Alipay, the country’s top mobile payment platform, announced on Tuesday a major anti-fraud u
pgrade on its application by teaming up with 26 public security departments nationwide.
The new function, dubbed “Security Guard”, allows users to set up related accounts among f
amily members or close friends. Should any abnormalities on transactions occur, the system would send
out alerts to all related accounts in order to prevent the fraud from materializing and minimize loss of funds.
“Security is the lifeline of Alipay, and we hope to fight fraud in a manner as harsh as dru
nk driving,” said Rui Xiongwen, vice-president of Ant Financial, Alipay’s parent company.
Alipay users can choose to delay payment for two hours or 24 hours and raise an alert
on the platform if they deem such transactions potentially misdirected or fraudulent.
The system has been linked to local public security authorities to help freeze any transaction
s in doubt. The money will be credited back to the user’s account if authorities determine fraud has been committed.
A number of local anti-fraud centers in cities like Beijing, Shanghai and Shenzhe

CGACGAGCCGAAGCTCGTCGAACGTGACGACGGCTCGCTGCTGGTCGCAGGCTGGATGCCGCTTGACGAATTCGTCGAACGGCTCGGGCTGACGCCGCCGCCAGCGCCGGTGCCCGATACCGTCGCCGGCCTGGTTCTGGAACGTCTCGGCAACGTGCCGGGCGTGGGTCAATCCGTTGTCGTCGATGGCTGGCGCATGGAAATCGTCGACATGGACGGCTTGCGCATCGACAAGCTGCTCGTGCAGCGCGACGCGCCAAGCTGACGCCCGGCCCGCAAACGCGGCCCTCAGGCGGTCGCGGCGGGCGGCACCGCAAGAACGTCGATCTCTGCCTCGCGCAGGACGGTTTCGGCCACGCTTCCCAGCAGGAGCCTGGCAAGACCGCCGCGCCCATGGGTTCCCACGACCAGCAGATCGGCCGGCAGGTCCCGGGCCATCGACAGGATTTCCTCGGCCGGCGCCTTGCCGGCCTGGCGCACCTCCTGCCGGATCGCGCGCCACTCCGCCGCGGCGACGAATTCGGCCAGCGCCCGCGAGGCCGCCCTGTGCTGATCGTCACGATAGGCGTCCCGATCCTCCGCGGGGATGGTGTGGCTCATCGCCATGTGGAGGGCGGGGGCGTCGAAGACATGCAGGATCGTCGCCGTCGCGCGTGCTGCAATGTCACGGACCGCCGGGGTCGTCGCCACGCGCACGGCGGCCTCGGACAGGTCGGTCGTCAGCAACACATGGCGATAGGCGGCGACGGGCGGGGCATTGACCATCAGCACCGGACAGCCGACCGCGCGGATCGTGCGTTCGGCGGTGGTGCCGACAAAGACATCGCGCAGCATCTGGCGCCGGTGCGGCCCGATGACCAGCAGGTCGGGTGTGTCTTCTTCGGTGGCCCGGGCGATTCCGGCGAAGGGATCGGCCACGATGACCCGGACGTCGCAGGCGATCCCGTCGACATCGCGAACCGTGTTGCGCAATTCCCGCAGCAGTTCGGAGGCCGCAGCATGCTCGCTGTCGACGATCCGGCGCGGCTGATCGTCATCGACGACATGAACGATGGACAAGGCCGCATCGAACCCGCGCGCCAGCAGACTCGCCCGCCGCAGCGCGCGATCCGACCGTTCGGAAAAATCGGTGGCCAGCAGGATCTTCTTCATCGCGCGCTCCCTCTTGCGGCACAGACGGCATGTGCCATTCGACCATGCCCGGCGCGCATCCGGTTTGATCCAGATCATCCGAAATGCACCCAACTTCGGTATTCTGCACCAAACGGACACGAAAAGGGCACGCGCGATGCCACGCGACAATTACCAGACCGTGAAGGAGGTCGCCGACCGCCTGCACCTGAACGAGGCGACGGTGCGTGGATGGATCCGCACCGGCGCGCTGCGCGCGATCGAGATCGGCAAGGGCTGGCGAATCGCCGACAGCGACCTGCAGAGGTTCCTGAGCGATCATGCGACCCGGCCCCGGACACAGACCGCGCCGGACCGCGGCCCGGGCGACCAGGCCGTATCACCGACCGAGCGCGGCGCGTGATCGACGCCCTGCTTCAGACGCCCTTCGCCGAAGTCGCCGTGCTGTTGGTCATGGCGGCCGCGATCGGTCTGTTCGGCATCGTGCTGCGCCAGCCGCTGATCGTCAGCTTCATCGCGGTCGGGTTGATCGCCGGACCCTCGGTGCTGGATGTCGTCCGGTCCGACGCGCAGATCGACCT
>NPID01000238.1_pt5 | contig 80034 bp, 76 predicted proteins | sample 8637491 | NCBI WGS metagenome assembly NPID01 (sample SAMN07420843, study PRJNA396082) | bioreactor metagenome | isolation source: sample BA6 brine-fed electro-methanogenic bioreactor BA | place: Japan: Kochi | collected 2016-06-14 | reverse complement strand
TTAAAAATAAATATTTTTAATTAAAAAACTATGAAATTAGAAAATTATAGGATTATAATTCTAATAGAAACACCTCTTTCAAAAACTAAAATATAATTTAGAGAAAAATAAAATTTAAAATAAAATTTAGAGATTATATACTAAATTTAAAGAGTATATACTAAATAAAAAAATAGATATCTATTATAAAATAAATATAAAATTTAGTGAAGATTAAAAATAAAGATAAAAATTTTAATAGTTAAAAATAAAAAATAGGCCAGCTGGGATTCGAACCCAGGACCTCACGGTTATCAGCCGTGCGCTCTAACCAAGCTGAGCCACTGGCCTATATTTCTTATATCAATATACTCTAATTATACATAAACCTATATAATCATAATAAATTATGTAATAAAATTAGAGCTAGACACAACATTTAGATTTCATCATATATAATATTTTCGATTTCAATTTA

n also pledged to cooperate with Alipay on financial security education and anti-fraud alarming systems.
of the sector with a focus on improving financial services and forestalling financial risks.
Opening-up of China’s financial factor has sped up, as the country re
moved foreign ownership caps of banks and financial asset management firms last year.
Richard Turnill, global chief investment strategist of BlackRock, an American global investment man
agement corporation, is also positive on China’s stocks market, according to the Barron’s report.
Turnill said stronger inflows into Chinese A-shares, and China’s efforts to boost credit growth and sti
mulate its economy are also helpful to a bullish stock market.
However, selectivity of stocks is needed, Turnill said, adding that BlackRock favors b
rokers and companies related to the domestic consumer that can benefit from the efforts to stimulate growth locally.
Major securities traders in China, such as the Merchants Securities, CITIC Securities, and Fo
under Securities are all optimistic about China’s stocks market this year, according to a report from finance.sina.com.
United States is particularly appealing to North Korea, who believes a good relationship with the United States can h
elp create the right environment and necessary conditions for achieving North Korea’s new strategic drive toward ec
onomic development,” said Tong Zhao, a fellow at the Carnegie-Tsinghua Center for Global Policy in Beijing.
The concept isn’t new, of course. During his time as an Asia expert at the State Department in the Clinton administration, Evans Revere said negoti
ators working with North Korea were even then trying to point them to Vietnam, which was beginning to reap t
he benefits of market reforms and becoming a member of good international standing.